Many desserts, such as brownies, cookies, cake and ice cream, contain saturated fat, sugar and other refined carbs. Too much of any of these in your diet can cause your cholesterol and triglycerides to increase, and both of those can raise your risk of heart disease. Fortunately, you don't have to completely eliminate dessert from your diet, but you do need to choose your sweet treats with care.
Cholesterol and Triglycerides 101
Cholesterol is a type of fat that your body needs to function. When you consume more cholesterol than your body needs, it can build up, which raises your risk of heart disease. Foods that contain saturated fats, including many desserts, can also increase your cholesterol level. Triglycerides are the form that fat takes when it's floating around in your body, and elevated triglycerides can raise your risk of heart disease as well, according to the American Heart Association. Too much sugar and too many refined carbs can also increase your triglyceride levels because an excess of these foods turn into triglycerides and take up residence in your fat cells.
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Because fruits don't contain cholesterol, and most don't contain any saturated fat, they can help lower your cholesterol and triglyceride levels. Fresh fruit isn't a refined carb and doesn't contain any added sugar. A bowl of assorted fruits, such as grapes, cherries, nectarines and kiwi, lends a natural sweetness and can replace a less-healthy dessert. Poached pears or grilled peach slices are other fruits that can replace cookies, cake, pie or ice cream. Even a fruit pie with a low-fat crust or a low-sugar fruit cobbler will help increase your fruit intake, which might help lower your numbers.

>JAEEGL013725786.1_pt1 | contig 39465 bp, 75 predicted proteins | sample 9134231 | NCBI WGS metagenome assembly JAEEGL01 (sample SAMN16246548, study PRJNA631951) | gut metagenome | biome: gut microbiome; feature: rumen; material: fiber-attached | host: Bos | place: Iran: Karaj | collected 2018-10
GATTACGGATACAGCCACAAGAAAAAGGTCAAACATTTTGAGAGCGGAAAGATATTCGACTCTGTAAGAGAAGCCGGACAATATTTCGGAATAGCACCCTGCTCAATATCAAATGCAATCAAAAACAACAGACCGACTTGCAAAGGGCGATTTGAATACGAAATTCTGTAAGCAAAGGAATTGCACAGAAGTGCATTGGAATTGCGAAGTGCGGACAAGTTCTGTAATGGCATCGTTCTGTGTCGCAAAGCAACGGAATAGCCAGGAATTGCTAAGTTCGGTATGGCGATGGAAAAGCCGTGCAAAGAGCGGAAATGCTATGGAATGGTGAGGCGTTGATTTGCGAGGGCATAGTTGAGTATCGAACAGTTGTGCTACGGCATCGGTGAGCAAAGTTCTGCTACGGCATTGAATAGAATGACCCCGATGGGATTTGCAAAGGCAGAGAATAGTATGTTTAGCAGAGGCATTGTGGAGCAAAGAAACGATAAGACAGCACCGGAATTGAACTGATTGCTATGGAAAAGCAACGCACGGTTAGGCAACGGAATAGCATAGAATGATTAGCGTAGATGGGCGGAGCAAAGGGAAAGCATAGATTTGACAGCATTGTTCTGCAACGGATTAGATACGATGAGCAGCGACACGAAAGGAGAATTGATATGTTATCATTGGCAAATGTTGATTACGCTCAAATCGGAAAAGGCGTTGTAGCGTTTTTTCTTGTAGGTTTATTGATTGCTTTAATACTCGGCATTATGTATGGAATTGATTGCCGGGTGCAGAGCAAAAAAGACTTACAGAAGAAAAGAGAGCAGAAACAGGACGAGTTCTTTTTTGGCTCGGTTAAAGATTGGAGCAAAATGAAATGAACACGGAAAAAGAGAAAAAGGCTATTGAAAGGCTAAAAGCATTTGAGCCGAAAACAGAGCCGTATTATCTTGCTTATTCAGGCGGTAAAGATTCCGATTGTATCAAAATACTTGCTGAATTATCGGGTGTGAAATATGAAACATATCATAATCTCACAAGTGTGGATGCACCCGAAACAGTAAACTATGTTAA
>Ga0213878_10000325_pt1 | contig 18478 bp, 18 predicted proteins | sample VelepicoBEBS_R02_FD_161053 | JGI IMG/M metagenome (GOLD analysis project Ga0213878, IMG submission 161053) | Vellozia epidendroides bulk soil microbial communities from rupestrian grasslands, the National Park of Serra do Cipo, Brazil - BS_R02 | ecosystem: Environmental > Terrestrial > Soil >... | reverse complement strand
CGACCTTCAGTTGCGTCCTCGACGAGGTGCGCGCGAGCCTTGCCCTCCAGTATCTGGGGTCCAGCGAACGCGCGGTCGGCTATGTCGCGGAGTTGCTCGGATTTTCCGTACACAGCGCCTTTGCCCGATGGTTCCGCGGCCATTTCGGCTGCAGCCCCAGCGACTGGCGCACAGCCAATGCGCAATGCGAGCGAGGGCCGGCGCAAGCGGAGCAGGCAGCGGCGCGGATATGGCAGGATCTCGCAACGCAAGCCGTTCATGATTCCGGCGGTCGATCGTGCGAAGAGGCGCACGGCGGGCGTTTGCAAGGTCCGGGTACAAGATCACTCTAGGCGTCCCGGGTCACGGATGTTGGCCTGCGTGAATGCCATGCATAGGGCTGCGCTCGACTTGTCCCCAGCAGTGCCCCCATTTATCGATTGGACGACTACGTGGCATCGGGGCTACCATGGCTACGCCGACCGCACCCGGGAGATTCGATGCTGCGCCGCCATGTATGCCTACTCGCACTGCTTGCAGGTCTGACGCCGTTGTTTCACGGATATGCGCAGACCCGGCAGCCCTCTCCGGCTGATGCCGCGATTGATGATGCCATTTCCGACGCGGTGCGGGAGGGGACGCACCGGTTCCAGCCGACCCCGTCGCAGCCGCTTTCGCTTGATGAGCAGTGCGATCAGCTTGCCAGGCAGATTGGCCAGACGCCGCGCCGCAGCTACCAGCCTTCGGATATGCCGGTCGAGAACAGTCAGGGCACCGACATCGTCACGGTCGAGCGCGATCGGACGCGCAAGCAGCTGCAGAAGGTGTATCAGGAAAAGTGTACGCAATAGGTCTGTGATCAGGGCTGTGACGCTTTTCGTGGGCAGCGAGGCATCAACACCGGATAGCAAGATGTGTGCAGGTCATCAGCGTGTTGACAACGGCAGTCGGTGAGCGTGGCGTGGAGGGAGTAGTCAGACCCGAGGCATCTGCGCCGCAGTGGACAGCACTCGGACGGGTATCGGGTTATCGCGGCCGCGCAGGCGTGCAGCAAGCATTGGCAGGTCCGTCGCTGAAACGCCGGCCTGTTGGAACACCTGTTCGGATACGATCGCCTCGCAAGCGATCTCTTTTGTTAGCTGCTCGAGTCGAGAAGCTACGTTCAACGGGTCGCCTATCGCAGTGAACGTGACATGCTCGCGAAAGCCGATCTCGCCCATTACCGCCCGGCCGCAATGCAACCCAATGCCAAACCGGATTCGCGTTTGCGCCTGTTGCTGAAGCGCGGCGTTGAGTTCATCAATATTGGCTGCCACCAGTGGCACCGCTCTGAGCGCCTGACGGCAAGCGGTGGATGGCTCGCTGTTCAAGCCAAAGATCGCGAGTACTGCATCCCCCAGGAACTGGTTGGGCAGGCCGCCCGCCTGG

Because whole grains are low in saturated fat and sugar and aren't refined like foods made with white flour, they're a better option for lowering your triglycerides. Make rice pudding with sprouted brown rice or replace your chocolate pudding with chia seed pudding. Both sprouted brown rice and chia seeds are nutritious whole grains. Replace the oats in oatmeal raisin cookies with quinoa flour as another healthier option. And adding walnuts to these desserts can help lower triglycerides, reports registered dietitian Joy Bauer, because of the omega-3 fatty acids they contain.
A Few More Healthy Dessert Options
Like fruit, vegetables can also help lower your cholesterol and triglyceride levels. Carrot or zucchini cake are examples of vegetable-based desserts that might have a positive impact on your cholesterol and triglyceride levels. Adding vegetable purees, such as butternut squash or yams, to baked goods, in place of oil, is another way to make veggie-based sweet treats. Black bean brownies, which use mashed black beans in place of some of the oil in a traditional recipe, are another option. Beans are rich in fiber, a nutrient that can help lower your cholesterol and triglyceride levels.
- American Heart Association: Knowing Your Fats
- American Heart Association: Triglycerides
- EatingWell: Healthy Low-Fat Dessert Recipes
- USDA National Nutrient Database: Cake, Angelfood, Commercially Prepared
- Brownie Cookbook; Larry Randle
- University of Maryland Medical Center: High Blood Cholesterol Levels
- Cleveland Clinic: Triglycerides
- JoyBauer.com: How Food Affects High Triglycerides